Liq­uidia has a tech­nol­o­gy col­lab­o­ra­tion go­ing with Glax­o­SmithK­line, which it ex­pand­ed to in­clude three ad­di­tion­al pro­grams last year. The biotech is on a mis­sion to un­seat Unit­ed Ther­a­peu­tics’ Ty­va­so and its neb­u­liz­er, which net­ted $415.6 mil­lion last year. John­son & John­son al­so en­tered the PAH space when it bought Acte­lion for $30 bil­lion back in 2017.

If Re­vance’s in­jectable Dax­i­bot­u­linum­tox­i­nA gets ap­proved, it’ll go head-to-head with Al­ler­gan’s Botox. The drug was test­ed against mod­er­ate to se­vere glabel­lar lines, more com­mon­ly known as frown lines. It met its pri­ma­ry and sec­ondary end­points in two Phase III tri­als and was shown to last for six months, ac­cord­ing to Al­ler­gan, while Botox gen­er­al­ly lasts for three to four.

Mark Fo­ley

Al­ler­gan com­ment­ed back in 2017, though, that it doesn’t be­lieve Re­vance’s da­ta “will sup­port a longer du­ra­tion claim as the on­ly com­pos­ite da­ta (2-point im­prove­ment, none or mild, and both in­ves­ti­ga­tor and pa­tient) is at 30 days not at 6 months.”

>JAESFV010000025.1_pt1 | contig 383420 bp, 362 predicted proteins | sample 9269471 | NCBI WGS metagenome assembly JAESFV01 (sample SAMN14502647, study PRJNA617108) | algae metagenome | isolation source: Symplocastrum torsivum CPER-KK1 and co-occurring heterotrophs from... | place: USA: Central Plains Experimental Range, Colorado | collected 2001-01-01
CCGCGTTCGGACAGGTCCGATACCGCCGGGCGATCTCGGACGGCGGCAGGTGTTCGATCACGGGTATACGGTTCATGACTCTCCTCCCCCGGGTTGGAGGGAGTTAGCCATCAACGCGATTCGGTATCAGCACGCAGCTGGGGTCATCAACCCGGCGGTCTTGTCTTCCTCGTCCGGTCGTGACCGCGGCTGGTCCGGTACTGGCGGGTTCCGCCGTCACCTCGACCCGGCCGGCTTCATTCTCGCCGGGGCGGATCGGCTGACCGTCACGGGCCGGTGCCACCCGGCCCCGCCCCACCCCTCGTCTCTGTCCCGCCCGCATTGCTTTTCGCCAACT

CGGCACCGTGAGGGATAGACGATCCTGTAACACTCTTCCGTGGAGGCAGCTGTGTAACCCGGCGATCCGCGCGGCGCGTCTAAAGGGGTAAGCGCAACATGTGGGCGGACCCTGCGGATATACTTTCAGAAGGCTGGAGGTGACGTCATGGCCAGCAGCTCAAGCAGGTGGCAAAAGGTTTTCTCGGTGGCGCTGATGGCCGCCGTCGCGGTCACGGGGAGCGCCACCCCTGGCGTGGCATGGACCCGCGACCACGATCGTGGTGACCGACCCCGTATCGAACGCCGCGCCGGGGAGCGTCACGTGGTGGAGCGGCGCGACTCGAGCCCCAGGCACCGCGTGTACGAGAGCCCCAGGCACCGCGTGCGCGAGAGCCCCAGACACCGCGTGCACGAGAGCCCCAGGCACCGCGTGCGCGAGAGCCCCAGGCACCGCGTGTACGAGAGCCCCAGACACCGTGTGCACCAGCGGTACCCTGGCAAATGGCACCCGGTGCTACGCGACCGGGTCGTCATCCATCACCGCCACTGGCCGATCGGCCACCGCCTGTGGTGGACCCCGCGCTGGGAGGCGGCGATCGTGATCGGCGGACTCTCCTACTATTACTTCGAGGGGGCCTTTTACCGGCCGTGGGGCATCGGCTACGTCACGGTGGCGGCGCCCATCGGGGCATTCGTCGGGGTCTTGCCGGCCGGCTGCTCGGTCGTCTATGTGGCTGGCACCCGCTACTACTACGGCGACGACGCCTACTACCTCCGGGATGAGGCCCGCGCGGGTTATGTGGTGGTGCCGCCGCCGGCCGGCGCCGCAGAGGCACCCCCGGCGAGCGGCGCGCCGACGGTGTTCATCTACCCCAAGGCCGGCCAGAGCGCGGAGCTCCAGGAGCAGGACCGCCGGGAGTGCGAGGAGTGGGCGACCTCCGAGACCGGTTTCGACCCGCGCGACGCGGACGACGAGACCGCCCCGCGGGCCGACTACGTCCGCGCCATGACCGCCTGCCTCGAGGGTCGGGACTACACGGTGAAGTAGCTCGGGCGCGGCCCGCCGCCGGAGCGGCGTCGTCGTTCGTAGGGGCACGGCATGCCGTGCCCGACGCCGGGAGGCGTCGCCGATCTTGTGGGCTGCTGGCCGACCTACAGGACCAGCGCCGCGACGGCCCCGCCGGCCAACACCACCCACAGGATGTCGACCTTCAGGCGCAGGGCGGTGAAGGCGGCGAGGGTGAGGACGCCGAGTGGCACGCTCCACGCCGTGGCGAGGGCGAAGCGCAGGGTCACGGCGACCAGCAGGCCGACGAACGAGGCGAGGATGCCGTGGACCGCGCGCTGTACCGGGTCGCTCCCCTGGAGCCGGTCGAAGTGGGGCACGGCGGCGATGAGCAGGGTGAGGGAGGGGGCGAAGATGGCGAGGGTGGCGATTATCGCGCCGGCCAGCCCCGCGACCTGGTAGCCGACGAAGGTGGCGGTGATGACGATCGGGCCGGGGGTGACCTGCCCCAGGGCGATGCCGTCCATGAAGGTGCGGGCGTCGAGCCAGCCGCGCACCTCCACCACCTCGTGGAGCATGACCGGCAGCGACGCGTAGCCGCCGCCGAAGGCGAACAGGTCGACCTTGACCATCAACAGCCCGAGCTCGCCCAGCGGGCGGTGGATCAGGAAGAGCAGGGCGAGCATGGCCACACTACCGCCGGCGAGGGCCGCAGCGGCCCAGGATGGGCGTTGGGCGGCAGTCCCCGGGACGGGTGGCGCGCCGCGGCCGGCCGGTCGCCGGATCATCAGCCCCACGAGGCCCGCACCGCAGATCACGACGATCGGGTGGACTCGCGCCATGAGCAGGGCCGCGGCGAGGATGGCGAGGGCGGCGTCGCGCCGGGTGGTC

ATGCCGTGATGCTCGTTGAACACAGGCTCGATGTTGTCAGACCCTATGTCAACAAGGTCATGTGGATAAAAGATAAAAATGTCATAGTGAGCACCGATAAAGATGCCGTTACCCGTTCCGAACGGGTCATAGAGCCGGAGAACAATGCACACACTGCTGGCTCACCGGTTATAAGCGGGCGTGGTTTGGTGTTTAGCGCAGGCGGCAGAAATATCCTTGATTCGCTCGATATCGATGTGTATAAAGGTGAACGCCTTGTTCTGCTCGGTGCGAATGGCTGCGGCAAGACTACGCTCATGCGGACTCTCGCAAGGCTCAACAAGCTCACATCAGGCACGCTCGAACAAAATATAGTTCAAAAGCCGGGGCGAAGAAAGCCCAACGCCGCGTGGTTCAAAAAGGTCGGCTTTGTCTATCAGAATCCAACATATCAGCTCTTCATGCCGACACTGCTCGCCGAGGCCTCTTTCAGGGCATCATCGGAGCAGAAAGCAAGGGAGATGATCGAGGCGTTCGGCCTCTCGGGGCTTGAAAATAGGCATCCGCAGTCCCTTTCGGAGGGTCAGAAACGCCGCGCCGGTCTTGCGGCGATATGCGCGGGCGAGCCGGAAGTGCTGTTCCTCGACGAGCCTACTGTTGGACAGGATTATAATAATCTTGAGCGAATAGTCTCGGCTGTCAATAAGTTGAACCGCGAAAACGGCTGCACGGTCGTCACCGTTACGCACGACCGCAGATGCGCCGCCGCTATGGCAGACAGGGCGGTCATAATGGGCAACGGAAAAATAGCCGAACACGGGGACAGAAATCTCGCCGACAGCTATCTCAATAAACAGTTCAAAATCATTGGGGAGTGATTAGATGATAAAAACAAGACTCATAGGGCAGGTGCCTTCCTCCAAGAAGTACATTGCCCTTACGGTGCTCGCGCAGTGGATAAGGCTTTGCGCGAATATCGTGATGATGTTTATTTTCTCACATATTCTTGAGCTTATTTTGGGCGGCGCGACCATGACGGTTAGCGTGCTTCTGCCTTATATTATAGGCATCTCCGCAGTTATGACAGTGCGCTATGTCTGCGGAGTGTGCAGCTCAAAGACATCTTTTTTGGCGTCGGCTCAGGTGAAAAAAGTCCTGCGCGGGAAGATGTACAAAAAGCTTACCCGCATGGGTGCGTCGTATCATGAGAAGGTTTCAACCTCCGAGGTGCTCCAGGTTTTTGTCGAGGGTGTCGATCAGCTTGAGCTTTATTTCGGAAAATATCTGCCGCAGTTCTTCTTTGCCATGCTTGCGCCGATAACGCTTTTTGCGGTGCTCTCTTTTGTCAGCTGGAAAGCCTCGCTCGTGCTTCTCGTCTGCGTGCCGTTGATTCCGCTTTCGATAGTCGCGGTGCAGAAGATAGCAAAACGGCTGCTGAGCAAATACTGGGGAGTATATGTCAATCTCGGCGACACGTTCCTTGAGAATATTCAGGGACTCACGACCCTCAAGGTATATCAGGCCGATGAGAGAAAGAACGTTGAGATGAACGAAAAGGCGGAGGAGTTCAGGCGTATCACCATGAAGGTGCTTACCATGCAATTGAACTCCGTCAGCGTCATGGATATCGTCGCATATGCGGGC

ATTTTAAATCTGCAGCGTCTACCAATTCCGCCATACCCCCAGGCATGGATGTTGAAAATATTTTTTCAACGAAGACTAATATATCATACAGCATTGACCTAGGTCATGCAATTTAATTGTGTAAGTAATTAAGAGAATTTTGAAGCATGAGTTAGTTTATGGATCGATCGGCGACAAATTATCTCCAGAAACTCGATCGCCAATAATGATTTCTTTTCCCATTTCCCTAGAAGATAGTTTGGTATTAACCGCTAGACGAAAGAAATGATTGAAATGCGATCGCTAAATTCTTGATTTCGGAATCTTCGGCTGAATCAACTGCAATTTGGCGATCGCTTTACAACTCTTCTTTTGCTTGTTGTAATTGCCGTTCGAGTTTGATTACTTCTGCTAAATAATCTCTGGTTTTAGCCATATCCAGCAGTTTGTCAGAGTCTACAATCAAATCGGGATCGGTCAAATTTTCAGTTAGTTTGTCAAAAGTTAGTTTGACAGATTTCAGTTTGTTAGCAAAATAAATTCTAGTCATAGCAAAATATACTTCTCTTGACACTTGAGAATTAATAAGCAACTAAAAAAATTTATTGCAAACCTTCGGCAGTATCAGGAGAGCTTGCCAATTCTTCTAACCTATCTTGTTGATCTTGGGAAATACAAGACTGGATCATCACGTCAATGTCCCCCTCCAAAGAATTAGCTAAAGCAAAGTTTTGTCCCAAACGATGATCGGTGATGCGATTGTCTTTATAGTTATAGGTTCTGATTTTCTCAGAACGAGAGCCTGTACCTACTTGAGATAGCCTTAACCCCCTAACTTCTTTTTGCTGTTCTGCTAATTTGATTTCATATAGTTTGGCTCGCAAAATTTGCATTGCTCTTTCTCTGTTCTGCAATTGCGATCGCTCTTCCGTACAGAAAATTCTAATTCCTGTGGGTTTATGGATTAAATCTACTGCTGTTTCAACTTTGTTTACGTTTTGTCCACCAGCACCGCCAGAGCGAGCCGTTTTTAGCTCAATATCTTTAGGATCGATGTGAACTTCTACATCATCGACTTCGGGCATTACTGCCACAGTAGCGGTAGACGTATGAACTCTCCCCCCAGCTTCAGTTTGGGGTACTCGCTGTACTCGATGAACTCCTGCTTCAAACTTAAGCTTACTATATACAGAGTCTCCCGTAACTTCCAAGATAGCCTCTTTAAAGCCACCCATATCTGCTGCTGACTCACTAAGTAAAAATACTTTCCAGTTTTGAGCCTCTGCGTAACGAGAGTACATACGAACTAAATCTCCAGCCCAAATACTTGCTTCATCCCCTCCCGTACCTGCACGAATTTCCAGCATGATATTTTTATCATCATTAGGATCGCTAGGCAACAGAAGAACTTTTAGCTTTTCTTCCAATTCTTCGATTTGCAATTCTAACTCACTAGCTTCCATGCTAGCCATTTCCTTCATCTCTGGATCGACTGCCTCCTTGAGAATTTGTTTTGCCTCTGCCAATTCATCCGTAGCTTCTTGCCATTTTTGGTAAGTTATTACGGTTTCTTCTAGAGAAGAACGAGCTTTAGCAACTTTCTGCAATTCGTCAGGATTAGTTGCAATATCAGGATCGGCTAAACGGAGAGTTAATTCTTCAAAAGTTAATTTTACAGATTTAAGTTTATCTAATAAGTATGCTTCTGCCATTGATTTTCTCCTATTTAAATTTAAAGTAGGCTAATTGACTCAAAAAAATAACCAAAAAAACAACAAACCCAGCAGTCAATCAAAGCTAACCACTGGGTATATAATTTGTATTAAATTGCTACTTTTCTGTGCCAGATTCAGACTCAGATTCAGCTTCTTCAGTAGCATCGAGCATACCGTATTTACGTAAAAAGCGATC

The FDA ac­cept­ed Re­vance’s BLA back in Q1. Its stock $RVNC was up 4.02% on Wednes­day, sell­ing at $24.35 a share. News of the FDA’s de­fer­ral comes just over a year af­ter co-founder Dan Browne stepped down as CEO “due to mis­judg­ment in han­dling an em­ploy­ee mat­ter,” leav­ing board mem­ber Mark Fo­ley, for­mer chief of Zel­tiq Aes­thet­ics, to fill his shoes.

“We look for­ward to con­tin­ued in­ter­ac­tion with the Agency and re­main ready to sup­port FDA’s pre-ap­proval in­spec­tion as soon as pos­si­ble. We are for­tu­nate that we man­u­fac­ture our prod­uct at a sin­gle lo­ca­tion in the U.S., which should put us at an ad­van­tage com­pared to in­ter­na­tion­al man­u­fac­tur­ing lo­ca­tions once trav­el re­sumes,” Fo­ley said in a state­ment.